(Bloomberg) -- A Hungarian media mogul who has prospered in a media market dominated by Prime Minister Viktor Orban’s government and its allies is looking to take that experience to Poland and buy up outlets facing a similar threat.
Central Mediacsoport, run by Zoltan Varga, acquired the Hungarian assets of Finnish media group Sanoma Oyj in 2014 as Orban set out to extend his influence over the press. His government passed a tax of as high as 50 percent of revenue to push mostly foreign owners to sell.
Since then, allies of Orban’s ruling Fidesz party have taken over print, digital and broadcast outlets and shut down the biggest opposition-leaning newspaper. Varga, one of a few media operators who’s dodged government influence, is now looking to leverage that experience in Poland, where the conservative government is mimicking Orban’s pursuit of an “illiberal state” based on Russia and Turkey.
“Hungary’s media market is a battlefield,” Varga, 51, said in a Nov. 10 interview in Budapest. “We’ve learned a lot about political risk in Hungary and we deal well with it. We roll with the punches.”
Like Orban, Poland’s de-facto leader Jaroslaw Kaczynski has accused foreign media owners of interfering in politics and called for domestic entrepreneurs to take majority stakes. Investors from abroad may soon find themselves in conflict with the national regulator monitoring excessive market shares, forcing them to sell, Polish Deputy Culture Minister Pawel Lewandowski warned in August.
The Polish legislation may affect companies including Axel Springer Media AG, whose outlets, including biggest tabloid Fakt, are often critical of the government. Another German company, Bauer Media Ltd., controls Poland’s biggest independent radio broadcaster and website Interia.pl. A unit of Verlagsgruppe Passau GmbH controls about 20 regional newspapers.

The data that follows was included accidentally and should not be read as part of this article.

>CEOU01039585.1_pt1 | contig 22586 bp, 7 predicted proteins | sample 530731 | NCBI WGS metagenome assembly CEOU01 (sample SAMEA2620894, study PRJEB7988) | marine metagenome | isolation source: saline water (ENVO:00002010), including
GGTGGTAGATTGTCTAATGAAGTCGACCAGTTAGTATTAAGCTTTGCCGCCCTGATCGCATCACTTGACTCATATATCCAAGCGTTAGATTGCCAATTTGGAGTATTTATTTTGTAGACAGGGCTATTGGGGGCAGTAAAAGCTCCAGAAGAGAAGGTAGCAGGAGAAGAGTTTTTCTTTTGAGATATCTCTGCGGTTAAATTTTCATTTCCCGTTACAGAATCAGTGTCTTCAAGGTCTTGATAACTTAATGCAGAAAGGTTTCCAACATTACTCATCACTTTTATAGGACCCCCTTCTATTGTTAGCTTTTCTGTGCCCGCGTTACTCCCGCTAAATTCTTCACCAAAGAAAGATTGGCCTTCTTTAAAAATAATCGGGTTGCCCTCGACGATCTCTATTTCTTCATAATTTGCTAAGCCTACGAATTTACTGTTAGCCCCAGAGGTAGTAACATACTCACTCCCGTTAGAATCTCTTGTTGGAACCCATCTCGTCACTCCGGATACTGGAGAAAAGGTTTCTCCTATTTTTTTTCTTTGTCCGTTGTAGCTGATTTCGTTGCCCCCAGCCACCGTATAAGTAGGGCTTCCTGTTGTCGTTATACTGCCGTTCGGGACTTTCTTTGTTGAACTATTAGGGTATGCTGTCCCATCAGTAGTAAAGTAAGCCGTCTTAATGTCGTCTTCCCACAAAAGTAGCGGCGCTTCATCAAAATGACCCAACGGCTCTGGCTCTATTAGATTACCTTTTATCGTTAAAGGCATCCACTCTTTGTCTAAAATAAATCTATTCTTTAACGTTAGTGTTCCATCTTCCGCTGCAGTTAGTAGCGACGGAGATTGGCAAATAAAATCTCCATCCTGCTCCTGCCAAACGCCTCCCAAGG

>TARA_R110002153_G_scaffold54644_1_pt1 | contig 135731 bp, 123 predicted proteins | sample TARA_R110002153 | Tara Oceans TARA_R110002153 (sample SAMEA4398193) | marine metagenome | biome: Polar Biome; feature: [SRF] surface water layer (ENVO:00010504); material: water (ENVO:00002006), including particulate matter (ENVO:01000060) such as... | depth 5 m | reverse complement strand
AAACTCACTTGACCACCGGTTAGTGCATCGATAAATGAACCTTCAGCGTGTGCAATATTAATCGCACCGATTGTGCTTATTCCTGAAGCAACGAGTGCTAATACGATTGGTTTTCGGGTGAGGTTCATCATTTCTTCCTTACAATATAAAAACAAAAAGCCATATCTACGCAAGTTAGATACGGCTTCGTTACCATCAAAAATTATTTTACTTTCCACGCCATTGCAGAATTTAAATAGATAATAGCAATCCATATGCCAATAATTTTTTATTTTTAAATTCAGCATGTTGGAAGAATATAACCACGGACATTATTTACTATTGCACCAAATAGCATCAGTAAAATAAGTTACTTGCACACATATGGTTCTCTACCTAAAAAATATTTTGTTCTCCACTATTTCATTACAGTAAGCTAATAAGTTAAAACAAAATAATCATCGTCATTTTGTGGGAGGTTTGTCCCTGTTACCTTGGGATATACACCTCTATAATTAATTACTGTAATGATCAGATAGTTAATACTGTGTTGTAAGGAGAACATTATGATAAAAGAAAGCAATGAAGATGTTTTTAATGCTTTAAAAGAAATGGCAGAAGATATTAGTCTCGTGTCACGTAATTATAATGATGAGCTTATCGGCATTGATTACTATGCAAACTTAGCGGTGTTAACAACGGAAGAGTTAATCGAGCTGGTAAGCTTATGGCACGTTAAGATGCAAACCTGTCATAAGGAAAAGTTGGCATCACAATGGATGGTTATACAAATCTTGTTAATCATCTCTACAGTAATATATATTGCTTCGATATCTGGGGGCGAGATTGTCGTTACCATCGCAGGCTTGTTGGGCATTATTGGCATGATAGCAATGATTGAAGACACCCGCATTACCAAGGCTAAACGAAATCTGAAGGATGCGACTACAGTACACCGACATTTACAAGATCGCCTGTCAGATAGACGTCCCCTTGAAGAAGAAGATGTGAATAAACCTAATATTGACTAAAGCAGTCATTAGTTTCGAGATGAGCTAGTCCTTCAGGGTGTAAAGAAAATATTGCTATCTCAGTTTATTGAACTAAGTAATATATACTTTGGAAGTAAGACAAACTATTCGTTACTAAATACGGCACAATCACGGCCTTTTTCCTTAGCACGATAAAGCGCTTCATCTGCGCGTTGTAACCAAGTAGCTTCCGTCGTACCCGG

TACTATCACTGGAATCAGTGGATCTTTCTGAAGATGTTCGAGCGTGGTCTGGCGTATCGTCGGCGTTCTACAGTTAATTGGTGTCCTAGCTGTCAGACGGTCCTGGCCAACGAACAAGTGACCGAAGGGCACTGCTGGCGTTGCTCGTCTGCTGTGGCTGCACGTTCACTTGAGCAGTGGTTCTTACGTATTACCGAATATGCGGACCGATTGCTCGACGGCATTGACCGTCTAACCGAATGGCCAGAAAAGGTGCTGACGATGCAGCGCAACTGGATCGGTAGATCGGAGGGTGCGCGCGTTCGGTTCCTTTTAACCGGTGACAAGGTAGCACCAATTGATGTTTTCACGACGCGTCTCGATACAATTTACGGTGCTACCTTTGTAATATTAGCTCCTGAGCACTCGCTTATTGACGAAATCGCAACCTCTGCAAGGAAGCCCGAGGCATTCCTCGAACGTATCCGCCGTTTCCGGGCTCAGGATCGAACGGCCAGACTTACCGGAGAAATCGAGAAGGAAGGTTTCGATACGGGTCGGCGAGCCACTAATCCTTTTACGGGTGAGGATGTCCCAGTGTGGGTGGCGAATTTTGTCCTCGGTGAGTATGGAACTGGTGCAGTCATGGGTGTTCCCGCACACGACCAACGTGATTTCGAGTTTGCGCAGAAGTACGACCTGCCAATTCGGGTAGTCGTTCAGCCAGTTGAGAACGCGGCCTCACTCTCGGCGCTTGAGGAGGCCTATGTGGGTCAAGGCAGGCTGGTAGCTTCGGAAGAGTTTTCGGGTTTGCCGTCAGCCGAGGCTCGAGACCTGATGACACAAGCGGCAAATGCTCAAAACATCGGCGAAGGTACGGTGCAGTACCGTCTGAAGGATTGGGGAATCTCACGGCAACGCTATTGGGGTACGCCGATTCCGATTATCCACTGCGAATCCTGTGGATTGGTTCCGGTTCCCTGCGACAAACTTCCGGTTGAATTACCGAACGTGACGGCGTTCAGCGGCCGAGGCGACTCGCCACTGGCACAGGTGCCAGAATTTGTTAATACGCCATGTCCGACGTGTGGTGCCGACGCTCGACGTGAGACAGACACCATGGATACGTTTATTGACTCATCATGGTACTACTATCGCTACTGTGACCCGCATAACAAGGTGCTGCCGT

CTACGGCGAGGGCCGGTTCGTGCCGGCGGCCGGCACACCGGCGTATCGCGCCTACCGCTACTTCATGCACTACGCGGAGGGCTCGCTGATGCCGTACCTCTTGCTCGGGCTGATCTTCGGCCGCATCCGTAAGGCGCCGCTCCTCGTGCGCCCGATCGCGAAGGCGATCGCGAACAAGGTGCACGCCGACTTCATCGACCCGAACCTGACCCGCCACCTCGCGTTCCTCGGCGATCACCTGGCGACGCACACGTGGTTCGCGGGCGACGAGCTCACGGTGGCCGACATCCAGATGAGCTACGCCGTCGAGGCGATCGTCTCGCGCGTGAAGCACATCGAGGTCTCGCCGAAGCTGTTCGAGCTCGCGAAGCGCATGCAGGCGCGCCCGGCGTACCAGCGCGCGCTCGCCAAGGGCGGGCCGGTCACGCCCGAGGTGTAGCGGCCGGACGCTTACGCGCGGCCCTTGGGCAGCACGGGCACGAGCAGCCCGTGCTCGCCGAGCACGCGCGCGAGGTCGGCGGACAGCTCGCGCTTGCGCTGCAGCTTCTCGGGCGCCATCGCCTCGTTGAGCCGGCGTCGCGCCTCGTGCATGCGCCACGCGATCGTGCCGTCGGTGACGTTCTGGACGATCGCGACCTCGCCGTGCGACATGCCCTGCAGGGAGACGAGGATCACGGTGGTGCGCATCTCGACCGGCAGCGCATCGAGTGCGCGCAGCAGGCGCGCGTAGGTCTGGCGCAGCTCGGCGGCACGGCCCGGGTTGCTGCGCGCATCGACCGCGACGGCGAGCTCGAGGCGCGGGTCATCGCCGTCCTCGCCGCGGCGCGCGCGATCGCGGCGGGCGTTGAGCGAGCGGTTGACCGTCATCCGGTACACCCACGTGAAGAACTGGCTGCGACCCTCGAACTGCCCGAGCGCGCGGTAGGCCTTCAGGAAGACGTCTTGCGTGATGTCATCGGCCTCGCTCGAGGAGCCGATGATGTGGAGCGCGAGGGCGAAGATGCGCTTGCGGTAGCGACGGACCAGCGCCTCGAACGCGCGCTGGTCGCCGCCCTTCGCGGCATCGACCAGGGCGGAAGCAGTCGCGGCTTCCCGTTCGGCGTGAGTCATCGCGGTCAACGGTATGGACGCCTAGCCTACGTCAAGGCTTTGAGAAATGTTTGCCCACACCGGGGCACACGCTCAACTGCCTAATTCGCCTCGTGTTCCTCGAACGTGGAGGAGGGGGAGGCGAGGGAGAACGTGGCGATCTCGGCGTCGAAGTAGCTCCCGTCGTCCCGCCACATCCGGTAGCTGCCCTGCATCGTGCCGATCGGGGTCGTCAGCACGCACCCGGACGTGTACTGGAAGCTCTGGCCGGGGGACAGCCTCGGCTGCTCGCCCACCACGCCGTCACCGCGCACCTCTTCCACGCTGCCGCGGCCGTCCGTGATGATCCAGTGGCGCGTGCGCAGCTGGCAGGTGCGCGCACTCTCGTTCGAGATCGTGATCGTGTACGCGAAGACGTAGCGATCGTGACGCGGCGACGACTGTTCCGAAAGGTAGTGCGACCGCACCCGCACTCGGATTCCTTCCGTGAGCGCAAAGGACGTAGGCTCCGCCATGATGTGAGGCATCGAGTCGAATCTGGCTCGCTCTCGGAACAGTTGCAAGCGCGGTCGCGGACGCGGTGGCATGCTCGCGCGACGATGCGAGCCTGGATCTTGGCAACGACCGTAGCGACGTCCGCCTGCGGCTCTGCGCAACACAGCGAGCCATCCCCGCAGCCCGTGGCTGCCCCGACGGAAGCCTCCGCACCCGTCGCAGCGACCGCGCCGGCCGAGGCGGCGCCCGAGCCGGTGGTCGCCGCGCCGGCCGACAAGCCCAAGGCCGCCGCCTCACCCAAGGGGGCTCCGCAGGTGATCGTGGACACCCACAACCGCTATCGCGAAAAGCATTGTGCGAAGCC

“The larger multinational companies that have a lower risk profile may leave the country, just as they did in Hungary," said Varga. "That presents a buying opportunity for us.”
Central Mediacsoport plans a gradual entry, starting with a Polish version of food website NOSALTY. It will then look for a “bigger acquisition in print and digital” in its niche market of women and lifestyle, Varga said. He ruled out buying a newspaper and said a share sale on the Warsaw Stock Exchange would be one way of financing a purchase.
With the Sanoma acquisition, Central Mediacsoport expanded one of the largest media portfolios in Hungary, with brands including Elle, Cosmopolitan, Marie Claire and National Geographic. With revenue of 11.4 billion forint ($43 million) in 2016, it also owns 24.hu, a news website that has carried critical coverage of the Orban government.
Varga, who said he made a fortune in 2015 when he sold his stake in budget airline Wizz Air’s IPO, already has a minority in Poland’s Premium Mobile, a telecom startup. A “large domestic industry player” will buy into Premium Mobile in a deal to be announced within two weeks, Varga said.
"Premium Mobile is a springboard to other investments in Poland, Slovakia and the Czech Republic," Varga said. "Our expansion plans are related primarily to digital investments."
That investment, like the media plan, is based on a view that eastern Europe’s biggest economy may benefit from Britain’s exit from the European Union, Varga said. He cited JPMorgan Chase & Co. and other companies deciding to move business units there, which will eventually help raise salaries and Poles’ spending on digital products.
In Hungary, Varga credits high-quality products that readers and advertisers are willing to pay for as the reason for Central Mediacsoport’s success. He said his confidence was unshaken even as much of independent press passed into the hands of businessmen allied with the government, prompting Hungary to tumble to 71st place in the World Press Freedom Index in 2017 from 23rd in 2010, when Orban returned to power.
“We’re not looking to sell -- we’re looking to buy,” Varga said. “If we were unable to operate here, that would say a lot about the state of the country. We don’t see such a threat today.”
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